The M-16, a rapid-fire, 5.56 mm assault rifle carried by thousands of American soldiers during the Vietnam War, grew out of efforts to develop a replacement for the standard M-1 Carbine used during World War II. The M-16 (originally designed by Eugene Stoner of Armalite as the AR-15) was constructed using plastics and alloys and was a much smaller and lighter weapon than its predecessors, one that fit in with the developing Vietnam-era strategy of less emphasis on long-range accuracy in favor of more easily-carried weapons with rapid rates of fire.
Hundreds of thousands of M-16s were supplied to U.S. troops in the mid-1960s as US Army made the M-16 their standard rifle:
Example: [Morgan and Tucker, 1987]
The handgrip of the M16 rifle was made by Mattel. When the gun was first introduced in Vietnam, soldiers noticed the toy company’s logo embossed on the handgrip and complained. Later shipments arrived without the imprint, but the grips were still manufactured by Mattel.
However, the M-16, manufactured by the Colt Firearms Corporation (who bought the rights from Armalite in 1959), soon developed a reputation for unreliability, frequently jamming and fouling (especially when not kept clean, a next-to-impossible task in the dust and mud of Vietnam battlefields). Problems with the M-16 eventually achieved such prominence that a congressional inquiry was ordered, resulting in design changes, additional troop training, and other modifications that ameliorated many of the reliability issues U.S. troops were experiencing with the weapon:
Since the mid-1960s, when at Gen. William C. Westmoreland’s request an earlier version of the M-16 became the primary American rifle in Vietnam, the reputation of the M-16 family has been checkered.
This is in part because the rifle had a painfully flawed roll-out. Beginning intensely in 1966, soldiers and Marines complained of the weapon’s terrifying tendency to jam mid-fight. What’s more, the jamming was often one of the worst sorts: a phenomenon known as “failure to extract,” which meant that a spent cartridge case remained lodged in the chamber after a bullet flew out the muzzle.
The only sure way to dislodge the case was to push a metal rod down the muzzle and pop it out. The modern American assault rifle, in other words, often resembled a single-shot musket. One Army record, classified at the time but available in archives now, showed that 80 percent of 1,585 troops queried in 1967 had experienced a stoppage while firing. The Army, meanwhile, publicly insisted that the weapon was the best rifle available for fighting in Vietnam.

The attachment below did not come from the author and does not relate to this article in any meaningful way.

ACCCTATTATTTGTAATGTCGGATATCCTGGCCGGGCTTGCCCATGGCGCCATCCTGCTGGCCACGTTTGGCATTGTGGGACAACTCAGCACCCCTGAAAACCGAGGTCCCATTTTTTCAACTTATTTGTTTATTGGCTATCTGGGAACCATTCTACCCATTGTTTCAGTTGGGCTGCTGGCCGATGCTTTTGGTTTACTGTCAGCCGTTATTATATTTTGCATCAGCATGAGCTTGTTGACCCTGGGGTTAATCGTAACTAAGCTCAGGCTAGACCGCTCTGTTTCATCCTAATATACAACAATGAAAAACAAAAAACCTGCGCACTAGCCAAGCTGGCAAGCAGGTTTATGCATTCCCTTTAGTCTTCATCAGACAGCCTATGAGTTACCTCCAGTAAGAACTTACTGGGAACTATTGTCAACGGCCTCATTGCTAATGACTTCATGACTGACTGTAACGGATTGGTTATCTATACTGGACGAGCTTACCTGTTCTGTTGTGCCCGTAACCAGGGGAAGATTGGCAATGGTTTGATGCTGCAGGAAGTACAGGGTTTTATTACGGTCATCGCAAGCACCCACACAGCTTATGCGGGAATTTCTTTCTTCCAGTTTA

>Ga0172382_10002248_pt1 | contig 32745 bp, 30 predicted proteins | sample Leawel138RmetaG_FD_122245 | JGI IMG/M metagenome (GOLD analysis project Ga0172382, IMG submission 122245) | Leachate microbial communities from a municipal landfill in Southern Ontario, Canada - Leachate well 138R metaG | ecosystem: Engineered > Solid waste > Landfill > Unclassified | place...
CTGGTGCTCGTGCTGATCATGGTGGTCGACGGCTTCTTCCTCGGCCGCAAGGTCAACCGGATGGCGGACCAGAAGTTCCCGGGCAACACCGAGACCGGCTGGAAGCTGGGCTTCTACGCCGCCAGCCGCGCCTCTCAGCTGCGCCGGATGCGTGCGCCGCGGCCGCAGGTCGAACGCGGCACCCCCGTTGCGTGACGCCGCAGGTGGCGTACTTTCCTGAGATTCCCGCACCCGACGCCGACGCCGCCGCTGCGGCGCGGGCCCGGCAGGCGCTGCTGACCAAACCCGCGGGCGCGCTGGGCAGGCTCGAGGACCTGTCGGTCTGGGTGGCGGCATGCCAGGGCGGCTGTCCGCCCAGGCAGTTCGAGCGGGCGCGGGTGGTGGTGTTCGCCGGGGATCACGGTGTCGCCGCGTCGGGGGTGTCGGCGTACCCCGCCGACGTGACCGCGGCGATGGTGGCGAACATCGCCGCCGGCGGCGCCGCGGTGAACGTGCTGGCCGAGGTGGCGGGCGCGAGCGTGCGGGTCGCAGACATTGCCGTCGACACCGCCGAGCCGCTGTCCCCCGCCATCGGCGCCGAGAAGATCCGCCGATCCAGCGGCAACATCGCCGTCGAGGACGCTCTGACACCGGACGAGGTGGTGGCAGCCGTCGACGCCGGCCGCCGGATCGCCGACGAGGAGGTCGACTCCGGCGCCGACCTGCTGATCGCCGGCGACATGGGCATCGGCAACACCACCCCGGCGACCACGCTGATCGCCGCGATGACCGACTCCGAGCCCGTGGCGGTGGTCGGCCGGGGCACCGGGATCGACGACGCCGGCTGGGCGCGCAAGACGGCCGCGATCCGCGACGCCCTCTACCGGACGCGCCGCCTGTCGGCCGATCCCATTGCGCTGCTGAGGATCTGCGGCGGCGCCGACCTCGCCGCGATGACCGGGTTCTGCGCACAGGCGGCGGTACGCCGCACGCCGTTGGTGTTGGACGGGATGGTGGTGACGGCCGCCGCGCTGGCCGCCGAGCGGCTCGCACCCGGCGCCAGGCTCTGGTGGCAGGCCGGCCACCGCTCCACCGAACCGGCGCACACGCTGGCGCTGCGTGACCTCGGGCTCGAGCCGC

The problems were so extensive that in 1967 a Congressional subcommittee investigated, and issued a blistering rebuke to the Army for, among other things, failing to ensure the weapon and its ammunition worked well together, for failing to train troops on the new weapon, and for neglecting to issue enough cleaning equipment — including the cleaning rod essential for clearing jammed rifles.
A series of technical changes sharply reduced (but never eliminated) the incidence of problems. Intensive weapons-cleaning training helped, too.
To the troops in the field, the original M-16 was new, it was small, it was light, it was made of plastic rather than wood, and it often performed poorly to boot. It was no surprise that many of them started expressing their dissatisfaction by referring to it derisively as a cheaply-made “toy,” and that they associated it with the most prominent toy company of the time: Mattel, the Hawthorne, California, toy manufacturer famous for introducing the Barbie doll to the world:
One of the sayings soldiers had about the M16 was, “You can tell it’s Mattel” which was a toy company’s slogan at the time — the gun had a lot of plastic parts, which can’t stand up to the vibrations like wood can but it is cheap.
The Mattel legend was undoubtedly fed by the fact that Mattel really did sell an M-16 Marauder toy gun in the mid-1960s, a quite good reproduction of the actual weapon, complete with “realistic” sound effects:
The sardonic joke about problem-plagued M-16s being toys morphed into a legend about their really having been produced by a toy company, with “proof” offered in the additional detail of soldier’s spotting M-16 handgrips embossed with the Mattel logo. The redesign that improved the M-16’s reliability was then attributed to a switch in manufacturers (to a “real” gun company) prompted by soldier complaints.